The Croft House MuseumThe Orkney and Shetland Islanders were a very tough, independent, proud and resourceful people.  They made their living from fishing, sealing, trading and piracy.  There was nothing advantageous for them to join in a union with the southern mainland of Albann.   Nevertheless, Brud Mauur forcibly brought the Orkney and Shetland islands into the Albann Empire in 650AD, and took the Orkney King's children as hostages to ensure his continued obedience and loyalty.

During his 565AD visit, Columba asked Brud to ensure the safety of his Christian missionaries in their travels to the Orkney and Shetland archipelagos.  Brud, in turn, advised the Orkney king to guarantee their safety.

When Brud became aged, the islanders revolted, and returned to their old swashbuckling ways.  In 580AD, Brud sent the ruthless Scottish war fleet north in a successful punitive expedition to bring them back into the fold, resulting in a bitter enmity towards the Gaels.  In the mid 700s, Gaelic monks travelled to the Orkney and Shetlands to introduce Christianity to the islanders but were largely shunned.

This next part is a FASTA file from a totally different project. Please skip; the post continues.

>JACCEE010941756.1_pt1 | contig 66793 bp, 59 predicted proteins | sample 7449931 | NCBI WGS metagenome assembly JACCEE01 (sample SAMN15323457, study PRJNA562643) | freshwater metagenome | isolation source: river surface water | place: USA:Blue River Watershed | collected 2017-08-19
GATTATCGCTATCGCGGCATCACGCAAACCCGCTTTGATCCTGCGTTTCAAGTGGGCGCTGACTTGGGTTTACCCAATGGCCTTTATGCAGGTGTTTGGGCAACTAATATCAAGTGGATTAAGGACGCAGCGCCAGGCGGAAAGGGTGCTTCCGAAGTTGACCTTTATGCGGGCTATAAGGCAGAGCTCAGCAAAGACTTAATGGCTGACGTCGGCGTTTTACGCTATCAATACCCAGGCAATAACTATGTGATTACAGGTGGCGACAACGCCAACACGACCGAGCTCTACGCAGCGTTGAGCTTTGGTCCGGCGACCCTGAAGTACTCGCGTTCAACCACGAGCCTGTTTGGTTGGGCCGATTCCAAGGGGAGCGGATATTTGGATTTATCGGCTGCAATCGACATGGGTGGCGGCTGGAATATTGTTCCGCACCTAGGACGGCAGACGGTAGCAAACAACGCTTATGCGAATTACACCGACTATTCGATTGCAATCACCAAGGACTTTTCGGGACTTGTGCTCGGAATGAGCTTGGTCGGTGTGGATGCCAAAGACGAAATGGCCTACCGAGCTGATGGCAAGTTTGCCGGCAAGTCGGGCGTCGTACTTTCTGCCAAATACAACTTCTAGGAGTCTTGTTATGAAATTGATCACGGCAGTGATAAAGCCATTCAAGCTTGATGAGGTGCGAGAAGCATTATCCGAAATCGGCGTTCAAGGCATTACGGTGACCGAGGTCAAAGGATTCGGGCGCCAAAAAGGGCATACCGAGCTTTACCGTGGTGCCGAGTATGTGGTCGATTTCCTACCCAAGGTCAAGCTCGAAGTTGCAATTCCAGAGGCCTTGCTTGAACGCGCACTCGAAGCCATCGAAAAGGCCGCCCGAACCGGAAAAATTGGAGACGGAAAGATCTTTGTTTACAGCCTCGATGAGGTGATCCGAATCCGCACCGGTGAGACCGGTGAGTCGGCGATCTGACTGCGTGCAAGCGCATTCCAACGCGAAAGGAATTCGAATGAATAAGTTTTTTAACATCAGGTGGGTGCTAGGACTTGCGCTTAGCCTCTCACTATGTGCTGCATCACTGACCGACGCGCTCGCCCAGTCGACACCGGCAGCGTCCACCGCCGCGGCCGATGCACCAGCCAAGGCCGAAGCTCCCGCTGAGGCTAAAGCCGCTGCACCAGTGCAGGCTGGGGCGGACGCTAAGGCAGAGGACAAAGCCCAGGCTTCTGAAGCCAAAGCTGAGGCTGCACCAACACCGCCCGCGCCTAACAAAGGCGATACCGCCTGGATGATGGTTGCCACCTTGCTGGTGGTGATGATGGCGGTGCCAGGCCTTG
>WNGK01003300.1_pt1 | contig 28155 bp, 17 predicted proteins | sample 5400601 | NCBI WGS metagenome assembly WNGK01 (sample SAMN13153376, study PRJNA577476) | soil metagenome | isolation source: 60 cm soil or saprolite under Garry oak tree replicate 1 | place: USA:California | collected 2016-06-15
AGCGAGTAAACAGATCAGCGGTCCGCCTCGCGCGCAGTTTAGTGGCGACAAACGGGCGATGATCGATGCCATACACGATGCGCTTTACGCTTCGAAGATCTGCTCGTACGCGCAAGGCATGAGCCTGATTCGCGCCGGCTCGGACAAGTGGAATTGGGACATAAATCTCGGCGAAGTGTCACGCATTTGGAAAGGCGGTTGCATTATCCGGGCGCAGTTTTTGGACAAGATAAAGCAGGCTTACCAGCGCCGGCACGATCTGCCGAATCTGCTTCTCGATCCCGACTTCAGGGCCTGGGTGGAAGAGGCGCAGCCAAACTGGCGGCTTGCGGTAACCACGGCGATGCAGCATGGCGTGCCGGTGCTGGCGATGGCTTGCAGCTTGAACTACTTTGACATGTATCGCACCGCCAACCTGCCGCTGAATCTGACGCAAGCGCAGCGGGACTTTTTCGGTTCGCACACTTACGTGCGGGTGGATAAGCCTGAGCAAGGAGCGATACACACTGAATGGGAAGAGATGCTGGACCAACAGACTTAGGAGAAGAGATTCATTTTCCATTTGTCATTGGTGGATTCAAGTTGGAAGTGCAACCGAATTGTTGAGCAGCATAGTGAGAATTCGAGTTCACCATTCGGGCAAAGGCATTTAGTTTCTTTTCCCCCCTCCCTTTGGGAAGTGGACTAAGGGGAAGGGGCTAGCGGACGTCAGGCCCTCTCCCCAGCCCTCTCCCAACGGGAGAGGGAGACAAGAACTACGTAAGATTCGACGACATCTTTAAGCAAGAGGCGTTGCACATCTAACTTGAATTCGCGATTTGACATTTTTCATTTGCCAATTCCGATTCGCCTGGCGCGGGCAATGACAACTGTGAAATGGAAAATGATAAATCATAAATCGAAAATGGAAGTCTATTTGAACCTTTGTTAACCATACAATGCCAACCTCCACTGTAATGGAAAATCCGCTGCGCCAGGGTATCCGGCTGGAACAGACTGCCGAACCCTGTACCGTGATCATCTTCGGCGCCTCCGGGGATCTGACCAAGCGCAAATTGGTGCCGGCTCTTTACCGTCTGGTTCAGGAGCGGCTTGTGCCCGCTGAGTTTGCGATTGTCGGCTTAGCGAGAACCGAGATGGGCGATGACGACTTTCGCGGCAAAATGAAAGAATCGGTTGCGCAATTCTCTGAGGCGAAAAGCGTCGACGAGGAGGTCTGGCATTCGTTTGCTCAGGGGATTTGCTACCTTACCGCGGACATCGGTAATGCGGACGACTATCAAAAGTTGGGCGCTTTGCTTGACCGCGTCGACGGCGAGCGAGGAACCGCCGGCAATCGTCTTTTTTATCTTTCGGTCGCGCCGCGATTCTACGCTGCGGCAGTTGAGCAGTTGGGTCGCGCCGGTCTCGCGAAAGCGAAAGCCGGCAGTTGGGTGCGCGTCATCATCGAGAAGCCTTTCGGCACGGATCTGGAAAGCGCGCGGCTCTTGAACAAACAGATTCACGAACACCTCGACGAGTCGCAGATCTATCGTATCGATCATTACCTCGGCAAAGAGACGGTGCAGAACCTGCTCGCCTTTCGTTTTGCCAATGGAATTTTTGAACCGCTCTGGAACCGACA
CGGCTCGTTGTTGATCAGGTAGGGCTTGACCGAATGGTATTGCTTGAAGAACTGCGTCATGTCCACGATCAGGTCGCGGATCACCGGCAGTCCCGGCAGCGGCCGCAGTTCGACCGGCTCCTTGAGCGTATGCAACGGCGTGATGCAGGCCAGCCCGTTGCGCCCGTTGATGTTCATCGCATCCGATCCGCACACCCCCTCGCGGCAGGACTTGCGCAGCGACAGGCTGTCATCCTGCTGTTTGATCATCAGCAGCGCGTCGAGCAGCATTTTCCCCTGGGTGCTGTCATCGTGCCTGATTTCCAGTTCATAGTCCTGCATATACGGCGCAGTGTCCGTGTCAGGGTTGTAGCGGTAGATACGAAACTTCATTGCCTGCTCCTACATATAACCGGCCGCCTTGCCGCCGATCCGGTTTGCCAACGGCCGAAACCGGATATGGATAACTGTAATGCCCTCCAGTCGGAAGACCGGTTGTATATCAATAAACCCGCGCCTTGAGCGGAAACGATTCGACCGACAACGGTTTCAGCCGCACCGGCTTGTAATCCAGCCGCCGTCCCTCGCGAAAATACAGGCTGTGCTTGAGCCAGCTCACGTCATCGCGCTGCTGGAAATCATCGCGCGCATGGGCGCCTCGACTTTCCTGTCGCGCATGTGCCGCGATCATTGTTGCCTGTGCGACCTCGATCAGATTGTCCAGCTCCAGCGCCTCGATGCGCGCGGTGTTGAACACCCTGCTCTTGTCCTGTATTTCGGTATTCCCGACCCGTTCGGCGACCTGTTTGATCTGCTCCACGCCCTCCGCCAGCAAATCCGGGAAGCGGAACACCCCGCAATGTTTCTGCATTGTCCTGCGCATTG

Even the Northern Isles, the Orkneys, Shetlands, and the Faroes were settled by Gaelic speaking monks before the Vikings came.  The "Papar" (from Latin papa, via Old Irish, meaning "father" or "Pope" came to mean Irish and Scottish monks in the north.  They were instrumental in the spread of Christianity throughout Albann, Anglo-Saxon England, the Frankish Empire, and all parts of Scandinavia during the 6th, 7th and 8th centuries..

The Norwegian Era

By the end of the ninth century, Norse Vikings shifted their attention from plundering to invasion, mainly due to the overpopulation of Norway in comparison to resources and arable land available there.  The Norse colonized much of northern Scotland, Shetland, Orkney, the Hebrides, the Isle of Man, Faroe Islands, Iceland, Greenland and briefly, North America.

In the early ninth century, Norse raiders, then settlers began arriving at the North Sea islands.   The Pict inhabitants had no love for the southerners, so they joined the Vikings in their raids.  The Gaelic Papars were executed or sent packing by the pagan Norse.